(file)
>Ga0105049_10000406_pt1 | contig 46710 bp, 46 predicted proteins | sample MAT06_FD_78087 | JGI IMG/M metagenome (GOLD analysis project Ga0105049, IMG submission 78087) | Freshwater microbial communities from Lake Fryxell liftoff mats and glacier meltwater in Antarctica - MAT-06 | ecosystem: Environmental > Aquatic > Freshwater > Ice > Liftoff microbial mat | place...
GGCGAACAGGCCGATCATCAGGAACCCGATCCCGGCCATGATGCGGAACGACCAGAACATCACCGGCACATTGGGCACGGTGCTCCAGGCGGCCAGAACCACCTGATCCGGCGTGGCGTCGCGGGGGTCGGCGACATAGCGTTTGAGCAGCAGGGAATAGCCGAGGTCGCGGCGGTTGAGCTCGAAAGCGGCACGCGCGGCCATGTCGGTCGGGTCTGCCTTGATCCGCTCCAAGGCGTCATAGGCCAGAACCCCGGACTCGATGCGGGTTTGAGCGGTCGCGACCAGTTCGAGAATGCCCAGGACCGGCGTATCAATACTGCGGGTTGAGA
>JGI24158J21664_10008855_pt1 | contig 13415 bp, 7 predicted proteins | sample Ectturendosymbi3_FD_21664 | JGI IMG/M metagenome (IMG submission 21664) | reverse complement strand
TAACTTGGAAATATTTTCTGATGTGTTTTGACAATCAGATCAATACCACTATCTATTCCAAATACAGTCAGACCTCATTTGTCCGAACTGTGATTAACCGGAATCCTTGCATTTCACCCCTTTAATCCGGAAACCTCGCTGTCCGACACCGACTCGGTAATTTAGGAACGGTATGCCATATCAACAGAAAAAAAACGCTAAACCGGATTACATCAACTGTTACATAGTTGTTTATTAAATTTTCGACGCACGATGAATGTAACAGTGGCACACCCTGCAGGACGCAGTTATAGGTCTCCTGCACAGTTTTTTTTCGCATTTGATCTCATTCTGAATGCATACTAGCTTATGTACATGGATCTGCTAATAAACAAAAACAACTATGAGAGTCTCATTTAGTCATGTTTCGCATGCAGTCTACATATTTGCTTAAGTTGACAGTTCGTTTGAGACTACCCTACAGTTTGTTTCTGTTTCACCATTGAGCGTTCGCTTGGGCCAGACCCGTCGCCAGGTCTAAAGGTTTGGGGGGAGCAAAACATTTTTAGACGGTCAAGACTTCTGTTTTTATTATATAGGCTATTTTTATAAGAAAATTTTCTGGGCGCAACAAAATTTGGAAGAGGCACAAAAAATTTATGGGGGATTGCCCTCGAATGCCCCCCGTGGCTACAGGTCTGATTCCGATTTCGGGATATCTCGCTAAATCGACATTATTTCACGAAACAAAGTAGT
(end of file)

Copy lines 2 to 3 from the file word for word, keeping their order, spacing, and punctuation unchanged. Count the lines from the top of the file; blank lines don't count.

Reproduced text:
GGCGAACAGGCCGATCATCAGGAACCCGATCCCGGCCATGATGCGGAACGACCAGAACATCACCGGCACATTGGGCACGGTGCTCCAGGCGGCCAGAACCACCTGATCCGGCGTGGCGTCGCGGGGGTCGGCGACATAGCGTTTGAGCAGCAGGGAATAGCCGAGGTCGCGGCGGTTGAGCTCGAAAGCGGCACGCGCGGCCATGTCGGTCGGGTCTGCCTTGATCCGCTCCAAGGCGTCATAGGCCAGAACCCCGGACTCGATGCGGGTTTGAGCGGTCGCGACCAGTTCGAGAATGCCCAGGACCGGCGTATCAATACTGCGGGTTGAGA
>JGI24158J21664_10008855_pt1 | contig 13415 bp, 7 predicted proteins | sample Ectturendosymbi3_FD_21664 | JGI IMG/M metagenome (IMG submission 21664) | reverse complement strand